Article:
Überclok Reactor: Balanced Performance

by Matt Campbell on 10/10/2008 12:00 AM EST
POST A COMMENT

30 Comments

Back to Article

  • emilyek - Wednesday, October 15, 2008 - link

    You could buy these parts on newegg for close to a third of that.
    Maybe I should start my own company. I wouldn't even need a wholesale license.

    Why 1k watts? Because it's a Cooler Master PSU. You'll find lots of those in pre-builts on e-bay; they can be had cheap, and anyone foolish enough to buy that box will be totally impressed by the high number.
    Reply
  • TheGoat Eater - Sunday, October 12, 2008 - link

    as you can tell by the subject line that pictured HSF (http://images.anandtech.com/reviews/system/2008/ub...">http://images.anandtech.com/reviews/system/2008/ub... is not the Xigmatek HDT-S1283 (http://www.newegg.com/Product/Product.aspx?Item=N8...">http://www.newegg.com/Product/Product.a...tem=N82E... the Xigmatek HDT-S1283 has 3 heatpipes and the one pictured clearly has 6 heatpipes.
    Just a FYI...
    Reply
  • Uberclok - Tuesday, October 14, 2008 - link

    Quite correct - sorry for the confusion. We built this unit for Anandtech ove a month ago, when we were using the Thermalright Ultima-90 HSF. Not long after we shipped it, we switched to the Xigmatek. Both are heatpipe-based air coolers, not a liquid/air hybrid as a previous poster suggested. Reply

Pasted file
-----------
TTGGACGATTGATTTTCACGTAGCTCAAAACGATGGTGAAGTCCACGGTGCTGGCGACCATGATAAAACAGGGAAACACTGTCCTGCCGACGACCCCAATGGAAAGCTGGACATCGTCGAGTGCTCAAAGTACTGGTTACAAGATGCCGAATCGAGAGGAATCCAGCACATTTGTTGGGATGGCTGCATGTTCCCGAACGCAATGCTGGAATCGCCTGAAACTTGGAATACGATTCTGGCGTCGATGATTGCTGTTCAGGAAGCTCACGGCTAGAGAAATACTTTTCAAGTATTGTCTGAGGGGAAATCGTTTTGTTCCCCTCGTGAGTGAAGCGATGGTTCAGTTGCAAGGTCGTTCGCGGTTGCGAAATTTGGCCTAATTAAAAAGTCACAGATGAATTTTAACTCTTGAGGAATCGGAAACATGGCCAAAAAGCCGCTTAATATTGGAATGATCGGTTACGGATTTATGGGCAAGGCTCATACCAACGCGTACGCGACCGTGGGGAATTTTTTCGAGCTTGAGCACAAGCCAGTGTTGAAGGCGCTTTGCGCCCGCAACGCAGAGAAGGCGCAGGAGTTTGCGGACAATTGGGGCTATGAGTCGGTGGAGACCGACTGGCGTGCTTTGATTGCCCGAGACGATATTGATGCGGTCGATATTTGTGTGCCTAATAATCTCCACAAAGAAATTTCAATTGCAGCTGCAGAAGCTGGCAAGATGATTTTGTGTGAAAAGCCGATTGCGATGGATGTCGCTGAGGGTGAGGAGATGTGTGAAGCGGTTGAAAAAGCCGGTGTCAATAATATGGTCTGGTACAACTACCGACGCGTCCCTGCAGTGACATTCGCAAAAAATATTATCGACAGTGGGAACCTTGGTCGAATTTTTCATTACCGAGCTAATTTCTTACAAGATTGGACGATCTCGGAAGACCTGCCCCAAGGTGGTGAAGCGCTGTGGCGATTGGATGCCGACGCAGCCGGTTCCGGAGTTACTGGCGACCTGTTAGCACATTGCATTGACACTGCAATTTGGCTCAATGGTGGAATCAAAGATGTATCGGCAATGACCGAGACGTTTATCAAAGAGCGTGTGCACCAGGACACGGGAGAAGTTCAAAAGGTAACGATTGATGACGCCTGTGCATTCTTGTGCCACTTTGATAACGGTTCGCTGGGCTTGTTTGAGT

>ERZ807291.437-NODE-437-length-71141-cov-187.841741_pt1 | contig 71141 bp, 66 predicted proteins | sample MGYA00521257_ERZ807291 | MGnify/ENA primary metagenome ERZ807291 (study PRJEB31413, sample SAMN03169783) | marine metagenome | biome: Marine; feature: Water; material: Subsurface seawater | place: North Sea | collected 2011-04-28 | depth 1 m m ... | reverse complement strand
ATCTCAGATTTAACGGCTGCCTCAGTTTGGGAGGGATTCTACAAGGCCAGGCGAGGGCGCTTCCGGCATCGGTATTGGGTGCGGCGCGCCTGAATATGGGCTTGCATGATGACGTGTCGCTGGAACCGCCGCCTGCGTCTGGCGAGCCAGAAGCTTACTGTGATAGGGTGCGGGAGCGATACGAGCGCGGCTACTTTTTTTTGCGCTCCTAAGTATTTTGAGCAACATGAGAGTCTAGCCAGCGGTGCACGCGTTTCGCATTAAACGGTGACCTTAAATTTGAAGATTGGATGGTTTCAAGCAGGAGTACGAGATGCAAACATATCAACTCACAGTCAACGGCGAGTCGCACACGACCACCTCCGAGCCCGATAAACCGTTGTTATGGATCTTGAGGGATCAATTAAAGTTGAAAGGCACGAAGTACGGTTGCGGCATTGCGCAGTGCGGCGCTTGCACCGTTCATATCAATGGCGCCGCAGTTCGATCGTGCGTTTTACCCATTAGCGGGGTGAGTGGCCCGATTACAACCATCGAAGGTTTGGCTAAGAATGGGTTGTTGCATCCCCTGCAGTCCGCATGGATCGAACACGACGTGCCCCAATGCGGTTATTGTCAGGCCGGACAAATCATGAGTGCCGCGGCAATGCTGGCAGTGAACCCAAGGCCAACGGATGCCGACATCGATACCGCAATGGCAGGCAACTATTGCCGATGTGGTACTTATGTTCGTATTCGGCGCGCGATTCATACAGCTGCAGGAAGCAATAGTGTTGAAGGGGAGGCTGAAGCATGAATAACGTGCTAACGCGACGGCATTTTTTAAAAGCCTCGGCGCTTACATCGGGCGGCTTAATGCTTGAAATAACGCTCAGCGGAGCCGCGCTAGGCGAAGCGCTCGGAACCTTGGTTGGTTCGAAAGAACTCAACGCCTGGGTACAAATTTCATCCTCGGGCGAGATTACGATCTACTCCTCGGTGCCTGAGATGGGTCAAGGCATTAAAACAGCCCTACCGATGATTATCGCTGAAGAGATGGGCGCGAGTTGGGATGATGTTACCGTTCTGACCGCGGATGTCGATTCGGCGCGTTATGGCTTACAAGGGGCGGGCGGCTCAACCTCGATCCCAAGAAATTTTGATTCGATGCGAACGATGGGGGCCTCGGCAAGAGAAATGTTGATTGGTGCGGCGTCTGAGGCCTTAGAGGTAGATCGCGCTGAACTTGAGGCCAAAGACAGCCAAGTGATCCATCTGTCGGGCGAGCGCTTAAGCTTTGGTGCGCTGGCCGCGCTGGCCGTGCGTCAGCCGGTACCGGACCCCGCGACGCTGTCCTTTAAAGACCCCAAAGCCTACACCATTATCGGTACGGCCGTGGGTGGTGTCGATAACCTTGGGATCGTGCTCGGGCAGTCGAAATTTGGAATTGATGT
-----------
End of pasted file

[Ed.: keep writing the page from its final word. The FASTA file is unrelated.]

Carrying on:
• Matt Campbell - Tuesday, October 14, 2008 - link

    Thanks for the catch! Reply
  • Zebo - Saturday, October 11, 2008 - link

    Like any regular reader here is going to buy this overpriced computer.

    Whens Anandtech going to start reviewing the Bugatti Veyron or Caviar?
    Reply
  • CEO Ballmer - Friday, October 10, 2008 - link

    These people are suing us over the "Vista Ready" stickers, this could solve the problem. All we need to do is send one of these to all of those cheap PC owners!



    http://fakesteveballmer.blogspot.com">http://fakesteveballmer.blogspot.com
    Reply
  • Stas - Friday, October 10, 2008 - link